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A Caution on the Use of Cannabinoids on Pets
The ABVMA cautions pet owners about the use of cannabinoids in pets.
The Alberta Veterinary Medical Association (ABVMA) is urging the public not to treat companion animals with cannabinoids without first talking to their veterinarian. Veterinarians are frequently asked by animal owners about treating companion animals with cannabinoids. While there is preliminary evidence to suggest cannabinoids have the potential to be beneficial for a number of medical conditions in companion animals, research into cannabinoids and their effects on pets is limited, primarily because of legal access. Therefore, research has not kept pace with legislation.
Compounding the difficulty of research are the multiple strains of cannabis and varying chemical compositions. What’s more, research into cannabinoid receptors in companion animals is in its early stages and more work is needed to fully understand these complex systems. All these variables make it extremely difficult to safely prescribe cannabinoid products to pets.
There are many products purported to contain cannabinoids for pets but there are currently no Health Canada approved cannabis pet products on the market. Given the potential benefits, Health Canada has begun approving clinical trials to study the therapeutic implications of medical cannabinoids for pets. “We’re encouraged by the measured approach taken by Health Canada,” says the ABVMA’s Registrar, Dr. Darrell Dalton. “It’s in the best interest of pet owners, companion animals, and veterinary professionals to have legislative framework that supports industry bringing safe, efficacious, non-psychoactive products to the market that veterinarians can prescribe with confidence.”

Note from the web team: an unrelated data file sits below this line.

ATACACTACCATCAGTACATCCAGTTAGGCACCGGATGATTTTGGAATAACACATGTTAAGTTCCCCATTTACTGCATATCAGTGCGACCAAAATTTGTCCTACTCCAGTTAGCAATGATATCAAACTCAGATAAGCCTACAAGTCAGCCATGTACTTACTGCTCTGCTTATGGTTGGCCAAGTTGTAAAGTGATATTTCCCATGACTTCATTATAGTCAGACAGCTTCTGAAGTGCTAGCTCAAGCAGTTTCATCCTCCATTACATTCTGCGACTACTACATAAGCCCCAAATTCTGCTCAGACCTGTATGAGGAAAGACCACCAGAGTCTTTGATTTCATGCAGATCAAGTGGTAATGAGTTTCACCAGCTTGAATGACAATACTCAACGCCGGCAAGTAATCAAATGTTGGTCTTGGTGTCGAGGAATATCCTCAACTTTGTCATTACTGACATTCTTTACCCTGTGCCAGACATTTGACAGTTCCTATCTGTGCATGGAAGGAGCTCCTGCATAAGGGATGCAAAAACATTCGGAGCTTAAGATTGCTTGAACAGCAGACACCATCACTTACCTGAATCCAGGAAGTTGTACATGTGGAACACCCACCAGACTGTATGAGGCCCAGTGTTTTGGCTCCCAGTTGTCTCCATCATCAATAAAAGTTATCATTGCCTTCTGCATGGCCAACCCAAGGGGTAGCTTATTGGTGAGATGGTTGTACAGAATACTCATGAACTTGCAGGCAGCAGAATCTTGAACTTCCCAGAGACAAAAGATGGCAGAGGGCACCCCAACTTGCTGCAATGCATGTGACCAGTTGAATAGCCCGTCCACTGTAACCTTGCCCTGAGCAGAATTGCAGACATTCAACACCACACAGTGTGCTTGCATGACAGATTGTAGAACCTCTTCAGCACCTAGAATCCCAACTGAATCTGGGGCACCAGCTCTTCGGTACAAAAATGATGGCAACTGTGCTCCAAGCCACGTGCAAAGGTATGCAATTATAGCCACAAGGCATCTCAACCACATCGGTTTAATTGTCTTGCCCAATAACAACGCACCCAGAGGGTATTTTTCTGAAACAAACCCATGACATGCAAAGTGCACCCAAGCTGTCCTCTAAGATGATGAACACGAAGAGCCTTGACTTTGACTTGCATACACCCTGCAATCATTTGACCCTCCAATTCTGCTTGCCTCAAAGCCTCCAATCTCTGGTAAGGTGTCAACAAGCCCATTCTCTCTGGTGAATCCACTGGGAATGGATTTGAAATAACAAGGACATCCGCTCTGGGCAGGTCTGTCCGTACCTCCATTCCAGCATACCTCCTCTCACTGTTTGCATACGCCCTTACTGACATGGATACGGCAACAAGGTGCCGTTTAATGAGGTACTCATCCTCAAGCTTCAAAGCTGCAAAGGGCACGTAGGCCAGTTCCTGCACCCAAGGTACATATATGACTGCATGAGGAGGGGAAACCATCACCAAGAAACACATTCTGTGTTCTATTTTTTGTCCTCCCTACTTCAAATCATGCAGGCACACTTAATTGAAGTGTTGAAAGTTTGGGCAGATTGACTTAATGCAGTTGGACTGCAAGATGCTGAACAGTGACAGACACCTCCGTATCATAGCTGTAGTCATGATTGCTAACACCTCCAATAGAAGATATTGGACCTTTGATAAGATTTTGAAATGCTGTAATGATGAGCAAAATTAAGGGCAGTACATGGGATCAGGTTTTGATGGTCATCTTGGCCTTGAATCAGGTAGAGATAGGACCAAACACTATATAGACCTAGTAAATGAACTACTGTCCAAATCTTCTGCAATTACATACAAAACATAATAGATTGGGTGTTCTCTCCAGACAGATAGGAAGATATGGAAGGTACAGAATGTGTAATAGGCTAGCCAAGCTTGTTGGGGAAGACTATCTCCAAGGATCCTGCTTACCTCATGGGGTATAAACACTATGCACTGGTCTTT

Veterinarians are still the best resource for information regarding medical cannabinoids for companion animals. With legalization, veterinary practices across Canada have seen increased interest in medical cannabinoids for pets and, in the interests of animal health and welfare, are encouraging pet owners to engage their veterinarian, to talk about the risks, as well as the progress being made in medical cannabinoid research.
Dogs are extremely sensitive to the effects of cannabis when ingested. Instances of dogs being treated for cannabis toxicity have been increasing - your pet may be exposed to cannabis outdoors, in the home, or via second hand smoke exposure. If you have cannabis in your home make sure to store it in a pet proof container, keep it out of reach, dispose of waste appropriately, and keep an eye out when in public.
The symptoms of cannabis toxicity include (from https://www.canadianveterinarians.net/):
- Sound or light sensitivity
- Pupal dilation and or bloodshot eyes
- Inappropriate urination
- Rapid or slowed heartbeat
- Lowered body temperature
If you suspect your dog has consumed cannabis, contact your veterinarian immediately.